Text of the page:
I was sent a bottle of Magikote by Decoart to try out and review. Magikote claims to be able to transform stryrofoam into a hard paintable surface. Let’s test it out.
The Decoart website describes the product with the following information:
|Create Styrofoam™ masterpieces. Simply carve, combine, or sculpt ordinary Styrofoam™ shapes. Then cover with MagiKote™ for a smooth paintable finish.With simple painting techniques and MagiKote™, Styrofoam™ takes on the look of stone, pottery, and much more… at a fraction of the cost.MagiKote™ Surface Coating for Styrofoam® will allow sculptors and crafters alike to worry less about the waffled, bumpy surface working with Styrofoam® typically produces. As the paper-plaster type coating is applied, the Styrofoam® transforms into a smooth surface, which can then easily be painted using Americana® Acrylic paints and mediums.|
Because solvents in spray paints and oil-based paints melt or eat away Styrofoam®, acrylic paints have long been trusted to create fun and bright crafts using the affordable and lightweight foam material. Styrofoam® is also easily carved and sanded to make lightweight sculptures.
I started by following the directions on the back of the bottle. They simply stated to apply 2 – 3 thin coats directly onto Styrofoam using a brush, palette knife, or craft stick. Spread evenly. Allow to dry completely, approximately 2 – 3 hours between coats. Dry overnight. Note that the directions said nothing about shaking the bottle. I however shook the bottle really well then poured some Magikote into a bowl. This is what it looked like.
Not really something you can apply with a palette knife but I was convinced I had shaken it enough. I went ahead and applied my first coat.
That first coat did little to change the appearance of my styrofoam. Before the second coat, I shook that bottle vigorously for a long time. When I poured it out this time I saw the difference immediately.
So the number one recommendation I would have for you is to shake your bottle very, very, very well before even attempting to work with this product. I applied my second coat and the difference was immediately visible.
Note from the directions above that I am applying these coats 2 – 3 hours apart. This product is not for the person who loves quick crafts. It takes time to apply this product and wait the suggested amount of time. The product does not dry any quicker than stated. After 3 coats I was left with drying styrofoam.
As you can see from the image above, the styrofoam is smoother but it by no means is a “smooth” finish that the product touted. I forged on with some experiments. My first experiment was chalkboard paint. I painted two styrofoam balls with chalkboard paint. The one on the left is just plain styrofoam and the other has been treated with Magikote.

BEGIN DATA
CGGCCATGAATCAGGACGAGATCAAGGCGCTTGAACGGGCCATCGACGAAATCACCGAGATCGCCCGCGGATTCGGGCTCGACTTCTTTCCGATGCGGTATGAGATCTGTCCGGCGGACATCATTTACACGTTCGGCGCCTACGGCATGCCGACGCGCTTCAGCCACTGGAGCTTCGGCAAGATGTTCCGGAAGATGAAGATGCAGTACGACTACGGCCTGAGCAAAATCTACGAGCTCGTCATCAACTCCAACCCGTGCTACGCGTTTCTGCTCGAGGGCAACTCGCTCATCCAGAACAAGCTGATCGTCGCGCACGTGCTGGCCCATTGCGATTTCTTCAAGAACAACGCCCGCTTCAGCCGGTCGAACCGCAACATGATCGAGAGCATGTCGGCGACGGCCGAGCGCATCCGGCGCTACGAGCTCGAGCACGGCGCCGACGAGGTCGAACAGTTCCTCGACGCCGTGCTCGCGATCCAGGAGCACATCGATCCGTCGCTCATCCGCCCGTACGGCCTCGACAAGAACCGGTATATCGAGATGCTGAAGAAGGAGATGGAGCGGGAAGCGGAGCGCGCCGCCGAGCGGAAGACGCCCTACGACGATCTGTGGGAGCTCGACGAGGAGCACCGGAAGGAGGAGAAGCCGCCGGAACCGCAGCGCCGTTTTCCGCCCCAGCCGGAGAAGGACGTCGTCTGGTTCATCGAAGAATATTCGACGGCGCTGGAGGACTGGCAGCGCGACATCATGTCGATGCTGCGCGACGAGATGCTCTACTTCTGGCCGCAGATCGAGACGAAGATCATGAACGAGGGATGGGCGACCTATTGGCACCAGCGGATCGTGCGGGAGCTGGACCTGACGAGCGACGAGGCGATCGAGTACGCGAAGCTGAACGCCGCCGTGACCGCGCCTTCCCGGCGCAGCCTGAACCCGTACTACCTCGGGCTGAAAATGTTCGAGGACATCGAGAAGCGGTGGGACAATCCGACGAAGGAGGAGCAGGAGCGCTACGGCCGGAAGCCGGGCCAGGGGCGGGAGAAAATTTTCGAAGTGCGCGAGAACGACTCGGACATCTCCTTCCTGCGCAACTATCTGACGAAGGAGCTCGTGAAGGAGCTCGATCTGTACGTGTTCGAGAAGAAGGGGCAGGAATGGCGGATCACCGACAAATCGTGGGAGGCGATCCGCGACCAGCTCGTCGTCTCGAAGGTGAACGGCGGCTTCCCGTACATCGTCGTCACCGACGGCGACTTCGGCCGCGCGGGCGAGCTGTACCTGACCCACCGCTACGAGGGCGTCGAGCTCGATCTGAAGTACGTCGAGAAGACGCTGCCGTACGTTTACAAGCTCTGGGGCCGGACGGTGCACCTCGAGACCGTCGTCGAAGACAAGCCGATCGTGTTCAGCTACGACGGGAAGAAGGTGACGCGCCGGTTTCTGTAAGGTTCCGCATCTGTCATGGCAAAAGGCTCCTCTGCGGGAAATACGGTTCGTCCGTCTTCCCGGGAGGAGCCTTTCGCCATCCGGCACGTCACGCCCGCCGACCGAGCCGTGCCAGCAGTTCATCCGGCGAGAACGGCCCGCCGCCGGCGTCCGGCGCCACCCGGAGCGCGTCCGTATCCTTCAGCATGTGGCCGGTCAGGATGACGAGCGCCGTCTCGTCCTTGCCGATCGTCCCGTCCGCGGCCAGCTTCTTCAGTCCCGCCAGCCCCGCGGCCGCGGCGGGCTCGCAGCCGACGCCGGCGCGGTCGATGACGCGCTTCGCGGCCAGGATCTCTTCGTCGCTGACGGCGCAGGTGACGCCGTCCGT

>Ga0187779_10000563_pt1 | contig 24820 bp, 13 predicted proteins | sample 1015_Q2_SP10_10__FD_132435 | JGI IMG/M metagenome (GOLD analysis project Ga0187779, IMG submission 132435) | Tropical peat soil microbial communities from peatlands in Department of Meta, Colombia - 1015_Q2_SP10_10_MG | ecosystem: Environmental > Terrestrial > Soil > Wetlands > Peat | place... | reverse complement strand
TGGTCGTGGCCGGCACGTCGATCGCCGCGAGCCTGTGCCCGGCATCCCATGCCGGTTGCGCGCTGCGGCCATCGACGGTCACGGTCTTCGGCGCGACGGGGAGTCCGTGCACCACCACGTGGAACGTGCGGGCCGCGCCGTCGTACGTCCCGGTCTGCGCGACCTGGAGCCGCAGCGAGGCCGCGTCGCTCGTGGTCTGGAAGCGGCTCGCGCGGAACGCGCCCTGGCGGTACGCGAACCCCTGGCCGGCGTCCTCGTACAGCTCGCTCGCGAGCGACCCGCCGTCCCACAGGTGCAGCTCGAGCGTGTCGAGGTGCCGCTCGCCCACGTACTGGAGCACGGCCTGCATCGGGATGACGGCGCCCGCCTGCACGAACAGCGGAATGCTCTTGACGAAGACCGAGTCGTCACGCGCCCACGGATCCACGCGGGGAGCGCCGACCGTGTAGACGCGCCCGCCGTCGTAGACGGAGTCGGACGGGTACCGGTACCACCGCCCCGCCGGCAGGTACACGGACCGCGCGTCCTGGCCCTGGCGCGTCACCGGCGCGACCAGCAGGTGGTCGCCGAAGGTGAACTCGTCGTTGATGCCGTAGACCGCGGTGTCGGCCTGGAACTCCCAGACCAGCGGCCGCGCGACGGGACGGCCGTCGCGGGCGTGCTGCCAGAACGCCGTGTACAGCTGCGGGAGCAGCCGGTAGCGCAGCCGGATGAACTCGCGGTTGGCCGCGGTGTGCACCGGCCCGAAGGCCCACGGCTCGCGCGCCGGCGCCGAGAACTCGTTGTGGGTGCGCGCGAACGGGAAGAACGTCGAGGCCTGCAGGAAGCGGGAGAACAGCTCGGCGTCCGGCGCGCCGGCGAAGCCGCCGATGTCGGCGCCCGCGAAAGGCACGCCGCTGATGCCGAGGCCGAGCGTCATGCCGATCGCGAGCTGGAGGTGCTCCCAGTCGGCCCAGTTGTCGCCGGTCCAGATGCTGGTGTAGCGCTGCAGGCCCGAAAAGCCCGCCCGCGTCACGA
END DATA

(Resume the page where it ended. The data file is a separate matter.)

The left hand ball would not erase properly when written on with chalk so it was a complete failure. The right hand one (that has been treated with Magikote) was successful in that chalk would write on it and erase off. I tried both chalk and chalk markers. Please note that as the chalk wrote on the semi-smooth surface the lines were not clean. My next experiment involved spray paint. Spray paint does not work with styrofoam so this is the ultimate test.
Again the one on the left was just plain styrofoam and it shrinks up when the spray paint hits it. The one on the right was treated with Magikote and successfully received a coat of spray paint. So if you are thinking about spray painting your next styrofoam product, Magikote will definitely get the job done. Now how about a few crafts.
First I made this neon Christmas ornament with one of the styrofoam balls. Please note that the surface still appears slightly bumpy, even after the recommended applications of Magikote.
Next I painted a styrofoam tree shape that had been treated with the Magikote.
Again the surface is still slightly rough. On this project, I tried out some paint pens to see how they would write on the treated styrofoam. Yes they do write but they are very hard to control given the slightly bumpy surface.
- If you are going to use spray paint on styrofoam, Magikote is the answer.
- Please shake the product EXTREMELY well before starting on your project.
- A surface that looks like “pottery” may be extremely difficult if not impossible to obtain.
- Leave plenty of time for your projects as this product takes a long time to work with.
Personally the only time I would use this product is if I needed to spray paint a styrofoam surface for some reason. Otherwise I think there are other ways (such as decoupage) to make your styrofoam surface semi smooth for a project.
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